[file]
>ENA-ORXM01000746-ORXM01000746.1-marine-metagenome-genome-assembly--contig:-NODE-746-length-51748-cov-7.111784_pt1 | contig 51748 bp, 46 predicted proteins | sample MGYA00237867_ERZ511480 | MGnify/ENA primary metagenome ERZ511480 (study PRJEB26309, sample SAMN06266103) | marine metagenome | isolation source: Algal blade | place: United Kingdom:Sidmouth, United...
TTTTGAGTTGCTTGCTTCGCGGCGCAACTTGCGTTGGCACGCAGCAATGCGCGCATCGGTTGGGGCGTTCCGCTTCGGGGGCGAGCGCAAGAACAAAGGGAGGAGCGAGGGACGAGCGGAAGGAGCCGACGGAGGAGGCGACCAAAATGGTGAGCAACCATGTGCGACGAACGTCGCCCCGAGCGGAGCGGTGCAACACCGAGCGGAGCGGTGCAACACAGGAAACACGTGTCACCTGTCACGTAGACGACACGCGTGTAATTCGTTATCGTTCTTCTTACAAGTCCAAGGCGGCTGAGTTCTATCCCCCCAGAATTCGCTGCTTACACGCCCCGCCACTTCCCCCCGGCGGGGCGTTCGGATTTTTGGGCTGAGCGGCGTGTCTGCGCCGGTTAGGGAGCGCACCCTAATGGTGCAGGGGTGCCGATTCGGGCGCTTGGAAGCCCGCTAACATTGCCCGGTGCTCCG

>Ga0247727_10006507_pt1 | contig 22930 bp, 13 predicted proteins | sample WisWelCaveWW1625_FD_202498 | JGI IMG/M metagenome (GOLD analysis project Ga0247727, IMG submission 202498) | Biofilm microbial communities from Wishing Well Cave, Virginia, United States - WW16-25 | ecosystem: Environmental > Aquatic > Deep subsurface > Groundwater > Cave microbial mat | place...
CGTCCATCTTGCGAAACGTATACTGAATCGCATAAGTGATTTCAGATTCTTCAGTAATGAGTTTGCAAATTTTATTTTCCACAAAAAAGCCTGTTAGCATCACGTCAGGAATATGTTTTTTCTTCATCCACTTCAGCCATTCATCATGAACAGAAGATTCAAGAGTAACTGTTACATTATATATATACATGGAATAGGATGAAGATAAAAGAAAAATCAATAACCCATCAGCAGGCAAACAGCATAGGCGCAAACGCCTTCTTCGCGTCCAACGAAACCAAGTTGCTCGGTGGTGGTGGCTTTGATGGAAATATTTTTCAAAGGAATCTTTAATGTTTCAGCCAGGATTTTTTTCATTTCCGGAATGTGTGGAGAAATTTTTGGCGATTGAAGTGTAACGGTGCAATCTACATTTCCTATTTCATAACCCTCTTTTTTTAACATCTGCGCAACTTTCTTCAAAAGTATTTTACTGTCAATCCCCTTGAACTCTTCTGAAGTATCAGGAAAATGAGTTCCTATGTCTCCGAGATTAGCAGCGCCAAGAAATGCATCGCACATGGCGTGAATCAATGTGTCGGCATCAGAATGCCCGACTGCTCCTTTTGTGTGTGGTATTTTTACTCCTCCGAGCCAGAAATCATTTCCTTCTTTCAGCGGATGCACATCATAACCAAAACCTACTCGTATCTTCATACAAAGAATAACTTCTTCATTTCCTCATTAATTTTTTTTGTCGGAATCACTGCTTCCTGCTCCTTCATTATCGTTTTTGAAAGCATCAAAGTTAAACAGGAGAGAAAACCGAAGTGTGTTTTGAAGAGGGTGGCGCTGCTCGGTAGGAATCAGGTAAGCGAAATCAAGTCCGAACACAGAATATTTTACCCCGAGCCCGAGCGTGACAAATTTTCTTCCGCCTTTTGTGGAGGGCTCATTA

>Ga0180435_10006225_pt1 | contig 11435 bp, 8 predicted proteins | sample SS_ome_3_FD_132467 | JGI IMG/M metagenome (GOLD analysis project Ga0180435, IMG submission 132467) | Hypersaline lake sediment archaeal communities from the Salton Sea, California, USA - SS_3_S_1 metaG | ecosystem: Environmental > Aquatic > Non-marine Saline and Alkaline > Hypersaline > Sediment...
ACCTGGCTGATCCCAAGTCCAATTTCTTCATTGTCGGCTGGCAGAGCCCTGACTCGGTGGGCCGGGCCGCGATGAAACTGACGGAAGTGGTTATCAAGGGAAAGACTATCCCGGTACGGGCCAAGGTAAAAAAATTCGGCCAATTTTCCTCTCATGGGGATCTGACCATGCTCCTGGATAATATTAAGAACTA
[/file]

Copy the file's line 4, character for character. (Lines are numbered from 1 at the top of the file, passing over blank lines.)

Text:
CGTCCATCTTGCGAAACGTATACTGAATCGCATAAGTGATTTCAGATTCTTCAGTAATGAGTTTGCAAATTTTATTTTCCACAAAAAAGCCTGTTAGCATCACGTCAGGAATATGTTTTTTCTTCATCCACTTCAGCCATTCATCATGAACAGAAGATTCAAGAGTAACTGTTACATTATATATATACATGGAATAGGATGAAGATAAAAGAAAAATCAATAACCCATCAGCAGGCAAACAGCATAGGCGCAAACGCCTTCTTCGCGTCCAACGAAACCAAGTTGCTCGGTGGTGGTGGCTTTGATGGAAATATTTTTCAAAGGAATCTTTAATGTTTCAGCCAGGATTTTTTTCATTTCCGGAATGTGTGGAGAAATTTTTGGCGATTGAAGTGTAACGGTGCAATCTACATTTCCTATTTCATAACCCTCTTTTTTTAACATCTGCGCAACTTTCTTCAAAAGTATTTTACTGTCAATCCCCTTGAACTCTTCTGAAGTATCAGGAAAATGAGTTCCTATGTCTCCGAGATTAGCAGCGCCAAGAAATGCATCGCACATGGCGTGAATCAATGTGTCGGCATCAGAATGCCCGACTGCTCCTTTTGTGTGTGGTATTTTTACTCCTCCGAGCCAGAAATCATTTCCTTCTTTCAGCGGATGCACATCATAACCAAAACCTACTCGTATCTTCATACAAAGAATAACTTCTTCATTTCCTCATTAATTTTTTTTGTCGGAATCACTGCTTCCTGCTCCTTCATTATCGTTTTTGAAAGCATCAAAGTTAAACAGGAGAGAAAACCGAAGTGTGTTTTGAAGAGGGTGGCGCTGCTCGGTAGGAATCAGGTAAGCGAAATCAAGTCCGAACACAGAATATTTTACCCCGAGCCCGAGCGTGACAAATTTTCTTCCGCCTTTTGTGGAGGGCTCATTA